We're having a boy again! At four months, the pototoy of our second baby already showed up during my routine ultrasound. And Kristan and I are more than grateful for having been entrusted by God to raise another child. 

You know when expectant parents say, "Sana girl/boy, pero ok lang kahit anong ibigay, basta healthy." Well, that' exactly how Kristan and I feel. To be honest, we are both hoping for a baby girl. But now that we know it's a boy again, we really don't mind. Of course, we hope that he'll be healthy, but how ever he turns out to be, we will decide so firmly to love him nonetheless.

But now that we're having two boys, I have a confession to make. One night while in bed, Kristan and I were discussing how we are going to raise and love two boys equally. 

I'm an only child and favoritism in the family is never an issue. Kristan has five other siblings, him being the eldest, and I can say he's lucky to be the favorite. This notwithstanding, I honestly feel all his siblings are okay with it because their parents are never deficient in showing each and everyone how much they are loved and taken care of. Plus, Kristan is a very loving and responsible Kuya, he gives his siblings no reason to despise him.

But what about us as parents? I am worried about what will set the second baby apart from our first born? Zohan is truly an amazing kid, and I'm not saying that because I'm his mother. He's smart, very malambing, and a really funny, silly boy. He manages to melt my heart every single day, despite the normal bouts of tantrums. And my husband can say the same thing about him.

If we are already bursting with love for him now, can we manage to give the same passion for parenting and instinctive love for the coming baby? What if we can't? What if I become the parent who played favorite and just can't contain it to herself?

I wish I can tell you that mostly, the things that we worry about actually don't happen. And if it does happen, it's far better than we imagined it to be. I wish I can tell you that our children are products of their own personality, they are different that's why we can never really love them with perfect symmetry. I wish I can tell you that if my husband and I just try to be a good person everyday, we will necessarily turn out to be good parents.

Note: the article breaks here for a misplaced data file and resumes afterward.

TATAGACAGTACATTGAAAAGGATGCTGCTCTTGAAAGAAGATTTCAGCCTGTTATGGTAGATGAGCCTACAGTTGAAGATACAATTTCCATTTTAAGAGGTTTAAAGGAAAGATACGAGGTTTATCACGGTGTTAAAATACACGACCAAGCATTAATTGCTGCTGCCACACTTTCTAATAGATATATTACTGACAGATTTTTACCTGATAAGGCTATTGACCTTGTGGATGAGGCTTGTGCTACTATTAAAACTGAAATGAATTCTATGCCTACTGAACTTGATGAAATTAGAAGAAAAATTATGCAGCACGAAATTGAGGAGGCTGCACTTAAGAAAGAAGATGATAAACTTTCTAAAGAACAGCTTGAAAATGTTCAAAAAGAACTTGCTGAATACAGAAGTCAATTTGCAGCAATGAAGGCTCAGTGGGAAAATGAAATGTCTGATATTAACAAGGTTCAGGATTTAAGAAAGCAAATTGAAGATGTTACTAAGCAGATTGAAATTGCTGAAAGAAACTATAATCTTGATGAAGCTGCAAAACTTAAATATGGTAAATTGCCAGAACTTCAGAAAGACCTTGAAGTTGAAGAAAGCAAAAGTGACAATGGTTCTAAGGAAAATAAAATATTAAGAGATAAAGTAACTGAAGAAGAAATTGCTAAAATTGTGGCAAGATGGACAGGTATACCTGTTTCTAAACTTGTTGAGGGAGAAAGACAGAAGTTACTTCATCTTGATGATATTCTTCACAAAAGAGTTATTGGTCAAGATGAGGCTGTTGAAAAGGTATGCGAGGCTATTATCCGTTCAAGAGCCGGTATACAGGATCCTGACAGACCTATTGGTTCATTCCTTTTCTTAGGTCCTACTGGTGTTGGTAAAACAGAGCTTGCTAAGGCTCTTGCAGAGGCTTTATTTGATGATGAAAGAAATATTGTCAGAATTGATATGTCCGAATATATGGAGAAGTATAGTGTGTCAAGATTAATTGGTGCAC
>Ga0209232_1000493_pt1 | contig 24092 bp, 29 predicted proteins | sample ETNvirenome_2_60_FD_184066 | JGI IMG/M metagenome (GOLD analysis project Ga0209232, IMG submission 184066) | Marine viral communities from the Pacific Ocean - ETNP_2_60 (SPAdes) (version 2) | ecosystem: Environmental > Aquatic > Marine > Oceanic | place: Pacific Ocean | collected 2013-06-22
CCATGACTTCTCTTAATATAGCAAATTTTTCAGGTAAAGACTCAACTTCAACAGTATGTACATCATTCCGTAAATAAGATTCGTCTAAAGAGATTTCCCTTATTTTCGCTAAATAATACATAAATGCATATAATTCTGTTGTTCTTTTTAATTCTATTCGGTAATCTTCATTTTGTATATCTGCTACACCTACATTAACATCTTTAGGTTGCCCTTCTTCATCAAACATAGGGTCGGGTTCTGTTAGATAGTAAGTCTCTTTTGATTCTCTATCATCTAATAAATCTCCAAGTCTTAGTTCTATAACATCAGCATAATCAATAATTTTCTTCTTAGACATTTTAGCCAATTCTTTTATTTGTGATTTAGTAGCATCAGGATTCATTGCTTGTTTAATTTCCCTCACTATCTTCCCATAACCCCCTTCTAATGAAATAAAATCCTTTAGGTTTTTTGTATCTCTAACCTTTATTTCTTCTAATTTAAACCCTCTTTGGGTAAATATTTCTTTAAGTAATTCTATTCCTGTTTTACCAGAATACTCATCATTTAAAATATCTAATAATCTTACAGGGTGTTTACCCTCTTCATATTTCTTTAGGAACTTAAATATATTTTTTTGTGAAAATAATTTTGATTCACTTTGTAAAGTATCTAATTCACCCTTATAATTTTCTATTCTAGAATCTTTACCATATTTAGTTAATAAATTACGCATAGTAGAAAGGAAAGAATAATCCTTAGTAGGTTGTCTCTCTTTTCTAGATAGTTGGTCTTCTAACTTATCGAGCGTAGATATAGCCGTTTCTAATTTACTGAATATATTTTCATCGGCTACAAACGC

But I can't. Because I am a mother and that's what mothers do - we worry. So if there's any mother to more than one kid out there who knows how to get out of this rut, please do let me know. Because honestly, a good conversation over coffee sounds better than a lone soul battling against this paranoia. (Decaf for the pregnant momma, of course!)

Thursday, August 1, 2013

Courtroom Drama

I began writing this entry while seated in a bench beside a family - a mother, wife, and kid, (approximately aged 12) of an accused father. The latter was clad in a yellow detainee shirt, his right hand clasped together in single cuff shared with another detainee. We were all waiting for the court to open in time for the 2:00 pm hearing. 

Earlier, when the detainees were arriving one by one, the wife began to tear up and tried to look away from the detainees' direction, while clutching to her son on her lap. Her mother-in-law sternly cautioned her, "Tibayan mo loob mo." Then, the particular inmate they were waiting for approached them and sat beside the wife. The inmate's first question was, "Bi, bat di ka pumasok skwela?". It was directed to his son, who was then trying to escape from his hugs to go back to his mother. "San galing yang kalmot mo bi? Nakipag away ka ba?", he added. The son shyly kept silent. Then the mother quipped, "O bat nahihiya ka kay papa mo? Di ba hinahanap mo kanina san si papa?". The kid was fidgety; he didn't mutter a word. 

Afterwards, they proceeded to discuss how they could settle the case with the complainant. It was a long, continuous rambling that he was innocent - a statement I would hear in court so often that it has lost its meaning to me. 

Their conversation slowly escaped my attention as my mind wandered off to relive the earlier scenario - when the father tried to hug his evasive kid while gently forcing him to sit on his lap. It was a defining moment that kept on playing back in my mind, to the shameful point of creating a lump in my throat and welling up of my eyes.

Then, the door of the court opened to signal the start of the hearings. His case was the first to be called so I was able to hear the proceedings. I presumed that the charge against him could either be homicide or murder when the Judge called on the family of the victim. A lady dressed in black stood up and identified herself as the wife of the deceased. 

The public prosecutor then manifested that the family of the accused was ready with P30,000 cash to amicably settle the case right there and then. The deceased's wife was asked if she was amenable to accept only P30,000. (The Supreme Court mandates the payment of P50,000 as civil indemnity for death of a person.) Seeing that the deceased's wife needed more time to think, the Judge ordered the parties to discuss things outside the courtroom. They would be called later on when they have reached an agreement.

My case was called, which was done quickly after a few manifestations. I gathered my things and took off. I took a last glance at the parties discussing outside the courtroom.

I thought my emotions have toughened up in dealing with court cases. I was proven wrong. Being a parent made me vulnerable to a number of things, like empathy and pain. Or perhaps I was just caught at a really bad time.